The substructure made of wood is identical to that of the Ahakit. However, the roof consists of old pieces of clothing. An Esedekan is primarily used in summer.

Algadun / Tent with a linen roof

A linen tent has about 3 x 5 meters floor space and the line roof is obtained in the oases. The covering is stretched on the traditional wooden structure. This is currently the preferred type of accommodation.

Efi / Windbreak

An Efi is merely a wind barrier. Either the linen sheet of Algadun is merely used as a wall or alternatively an old Tesirnest (wrap robe) is placed in a semicircle as a form of wind protection. This ‘tent’ type is used in warm summer months.


The former three tent types are gable tents based on three axes. These axes are two posts connected with a bar. The axis in the middle is slightly higher than the two lateral axes, where also the luggage usually hangs on. This frame is  made of wood.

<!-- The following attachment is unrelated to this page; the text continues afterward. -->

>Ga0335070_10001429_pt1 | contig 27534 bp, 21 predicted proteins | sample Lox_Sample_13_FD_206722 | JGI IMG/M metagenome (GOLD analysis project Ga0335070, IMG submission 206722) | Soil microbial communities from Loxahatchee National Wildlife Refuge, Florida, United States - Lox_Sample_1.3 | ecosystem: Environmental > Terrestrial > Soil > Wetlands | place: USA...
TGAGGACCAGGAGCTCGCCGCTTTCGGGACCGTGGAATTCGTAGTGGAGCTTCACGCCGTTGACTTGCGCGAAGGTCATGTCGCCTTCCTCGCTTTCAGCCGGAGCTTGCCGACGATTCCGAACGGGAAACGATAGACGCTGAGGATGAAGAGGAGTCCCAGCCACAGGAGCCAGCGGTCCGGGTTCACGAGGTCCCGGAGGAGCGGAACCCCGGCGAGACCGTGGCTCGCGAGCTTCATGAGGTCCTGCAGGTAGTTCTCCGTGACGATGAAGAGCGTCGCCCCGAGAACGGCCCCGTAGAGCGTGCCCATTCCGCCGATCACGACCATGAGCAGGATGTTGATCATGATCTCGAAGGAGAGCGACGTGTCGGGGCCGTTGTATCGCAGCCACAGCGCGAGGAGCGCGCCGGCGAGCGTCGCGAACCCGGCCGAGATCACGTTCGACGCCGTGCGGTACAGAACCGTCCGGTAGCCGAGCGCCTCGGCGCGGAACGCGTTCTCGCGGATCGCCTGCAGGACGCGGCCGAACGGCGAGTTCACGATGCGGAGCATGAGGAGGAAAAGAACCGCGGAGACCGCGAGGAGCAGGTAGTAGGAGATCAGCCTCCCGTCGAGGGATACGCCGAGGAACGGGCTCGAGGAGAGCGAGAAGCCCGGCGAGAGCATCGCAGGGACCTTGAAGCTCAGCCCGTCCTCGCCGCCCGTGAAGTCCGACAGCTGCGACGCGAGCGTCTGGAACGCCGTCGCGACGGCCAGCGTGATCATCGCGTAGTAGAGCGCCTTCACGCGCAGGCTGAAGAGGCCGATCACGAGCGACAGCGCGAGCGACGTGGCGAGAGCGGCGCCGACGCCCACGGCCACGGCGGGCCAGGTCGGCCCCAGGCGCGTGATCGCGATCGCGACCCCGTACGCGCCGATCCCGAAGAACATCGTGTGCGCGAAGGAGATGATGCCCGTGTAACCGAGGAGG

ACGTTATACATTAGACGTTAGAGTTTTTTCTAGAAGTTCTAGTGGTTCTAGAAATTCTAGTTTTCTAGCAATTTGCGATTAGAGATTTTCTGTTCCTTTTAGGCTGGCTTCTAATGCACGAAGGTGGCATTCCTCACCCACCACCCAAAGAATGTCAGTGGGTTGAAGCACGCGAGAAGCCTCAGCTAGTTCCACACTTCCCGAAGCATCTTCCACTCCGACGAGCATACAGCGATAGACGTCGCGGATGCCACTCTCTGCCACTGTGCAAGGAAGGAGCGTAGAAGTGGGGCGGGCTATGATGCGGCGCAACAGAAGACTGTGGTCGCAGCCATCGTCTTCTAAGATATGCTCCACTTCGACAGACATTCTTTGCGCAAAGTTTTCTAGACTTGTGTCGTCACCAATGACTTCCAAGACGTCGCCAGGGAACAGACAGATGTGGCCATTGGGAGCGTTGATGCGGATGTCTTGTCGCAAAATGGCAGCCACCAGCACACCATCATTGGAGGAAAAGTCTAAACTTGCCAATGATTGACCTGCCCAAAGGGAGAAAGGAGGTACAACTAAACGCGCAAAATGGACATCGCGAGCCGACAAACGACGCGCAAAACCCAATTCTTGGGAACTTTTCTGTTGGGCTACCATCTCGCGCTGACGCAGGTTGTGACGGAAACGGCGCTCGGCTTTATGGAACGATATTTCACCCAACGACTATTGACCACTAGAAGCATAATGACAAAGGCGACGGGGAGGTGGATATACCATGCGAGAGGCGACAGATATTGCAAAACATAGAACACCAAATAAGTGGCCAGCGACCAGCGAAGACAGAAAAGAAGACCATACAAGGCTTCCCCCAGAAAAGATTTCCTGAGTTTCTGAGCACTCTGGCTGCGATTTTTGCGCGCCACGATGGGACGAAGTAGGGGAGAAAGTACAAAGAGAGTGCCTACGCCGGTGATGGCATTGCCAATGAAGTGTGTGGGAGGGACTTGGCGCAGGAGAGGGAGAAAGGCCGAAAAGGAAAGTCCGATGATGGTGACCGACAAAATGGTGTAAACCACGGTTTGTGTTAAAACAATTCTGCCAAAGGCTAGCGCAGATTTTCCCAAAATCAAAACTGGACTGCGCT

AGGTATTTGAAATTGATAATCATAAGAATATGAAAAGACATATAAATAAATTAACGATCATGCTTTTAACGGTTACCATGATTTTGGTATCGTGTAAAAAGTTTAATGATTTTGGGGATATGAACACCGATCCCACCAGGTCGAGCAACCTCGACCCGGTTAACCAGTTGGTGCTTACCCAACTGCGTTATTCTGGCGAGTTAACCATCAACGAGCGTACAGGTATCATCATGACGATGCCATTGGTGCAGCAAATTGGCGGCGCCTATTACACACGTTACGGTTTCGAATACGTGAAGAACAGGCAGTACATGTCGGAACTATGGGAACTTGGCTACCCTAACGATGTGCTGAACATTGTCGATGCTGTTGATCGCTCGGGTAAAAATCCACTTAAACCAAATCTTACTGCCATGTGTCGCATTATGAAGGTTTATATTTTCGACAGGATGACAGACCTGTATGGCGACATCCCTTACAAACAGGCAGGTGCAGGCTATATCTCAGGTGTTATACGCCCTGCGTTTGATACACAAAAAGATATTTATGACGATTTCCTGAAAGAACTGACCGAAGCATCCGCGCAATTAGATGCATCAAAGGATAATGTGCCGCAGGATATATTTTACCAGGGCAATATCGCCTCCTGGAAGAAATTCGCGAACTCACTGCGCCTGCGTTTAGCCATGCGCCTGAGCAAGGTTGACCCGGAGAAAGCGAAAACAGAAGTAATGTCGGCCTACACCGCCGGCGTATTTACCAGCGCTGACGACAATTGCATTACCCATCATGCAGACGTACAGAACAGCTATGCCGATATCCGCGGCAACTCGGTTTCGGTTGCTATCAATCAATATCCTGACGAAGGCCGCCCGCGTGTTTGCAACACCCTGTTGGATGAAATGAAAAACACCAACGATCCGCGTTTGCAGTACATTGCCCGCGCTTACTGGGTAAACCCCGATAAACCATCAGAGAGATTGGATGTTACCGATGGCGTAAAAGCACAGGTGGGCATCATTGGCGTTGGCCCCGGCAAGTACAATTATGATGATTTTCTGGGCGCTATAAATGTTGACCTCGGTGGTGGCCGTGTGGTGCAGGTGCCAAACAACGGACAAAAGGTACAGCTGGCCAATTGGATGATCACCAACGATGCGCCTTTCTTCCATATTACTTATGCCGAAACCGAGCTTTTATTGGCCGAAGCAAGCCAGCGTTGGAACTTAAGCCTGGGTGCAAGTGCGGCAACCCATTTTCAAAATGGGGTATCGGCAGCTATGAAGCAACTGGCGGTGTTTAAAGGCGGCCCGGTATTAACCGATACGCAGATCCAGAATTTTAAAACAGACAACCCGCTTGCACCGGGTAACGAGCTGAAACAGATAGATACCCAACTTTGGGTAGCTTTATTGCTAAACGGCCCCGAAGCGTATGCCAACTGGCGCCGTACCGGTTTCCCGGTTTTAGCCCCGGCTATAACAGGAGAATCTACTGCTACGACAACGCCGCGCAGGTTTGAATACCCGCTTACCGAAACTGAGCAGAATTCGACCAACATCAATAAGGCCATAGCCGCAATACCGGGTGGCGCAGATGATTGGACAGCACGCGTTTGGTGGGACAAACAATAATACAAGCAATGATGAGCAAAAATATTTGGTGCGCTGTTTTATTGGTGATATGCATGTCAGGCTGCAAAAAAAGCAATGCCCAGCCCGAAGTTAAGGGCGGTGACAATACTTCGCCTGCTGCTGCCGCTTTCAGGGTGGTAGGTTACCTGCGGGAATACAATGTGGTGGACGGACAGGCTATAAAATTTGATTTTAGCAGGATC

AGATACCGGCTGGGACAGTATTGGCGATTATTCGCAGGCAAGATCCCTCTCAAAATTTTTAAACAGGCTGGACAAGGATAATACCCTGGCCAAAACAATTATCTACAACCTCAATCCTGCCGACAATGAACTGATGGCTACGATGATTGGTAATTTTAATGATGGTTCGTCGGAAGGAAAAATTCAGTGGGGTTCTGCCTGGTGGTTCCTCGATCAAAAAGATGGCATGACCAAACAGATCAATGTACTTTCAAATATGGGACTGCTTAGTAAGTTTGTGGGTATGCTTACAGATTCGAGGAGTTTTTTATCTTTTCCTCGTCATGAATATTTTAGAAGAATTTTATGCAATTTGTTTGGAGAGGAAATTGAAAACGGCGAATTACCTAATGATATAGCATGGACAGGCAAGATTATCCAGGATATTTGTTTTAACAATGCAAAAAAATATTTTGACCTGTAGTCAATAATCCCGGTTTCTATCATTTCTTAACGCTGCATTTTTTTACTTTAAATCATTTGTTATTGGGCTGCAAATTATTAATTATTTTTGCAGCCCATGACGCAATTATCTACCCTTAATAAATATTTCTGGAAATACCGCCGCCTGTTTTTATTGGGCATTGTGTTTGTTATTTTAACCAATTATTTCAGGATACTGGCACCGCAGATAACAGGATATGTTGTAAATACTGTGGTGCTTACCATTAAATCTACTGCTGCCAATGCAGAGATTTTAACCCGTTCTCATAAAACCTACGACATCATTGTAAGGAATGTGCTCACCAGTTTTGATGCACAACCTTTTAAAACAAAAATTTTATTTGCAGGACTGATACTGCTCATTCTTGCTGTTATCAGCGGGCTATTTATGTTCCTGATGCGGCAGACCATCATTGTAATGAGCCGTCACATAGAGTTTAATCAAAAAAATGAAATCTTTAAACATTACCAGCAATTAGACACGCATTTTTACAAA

The furnishing of tents is an individual process. Nonetheless, the tents remain similar in their basic structure. The right part of the tent is assigned to the wife. The kitchen is in the front. This is where all kitchen utensils and the milk are stored and the cooking takes place. Most of the times the woman’s saddle (Tachawit) can be found there as well. During the day the blankets for the night are usually placed on it. The left part is the man’s area. Here he stores his saddle (Tarik) as well as all his tools he needs for his work with the dromedaries. Children normally sleep in the right part on the floor in the sand with a blanket. The married couple sleeps in the left part. Their heads are always pointing south as does the main opening of the tent that is usually kept open.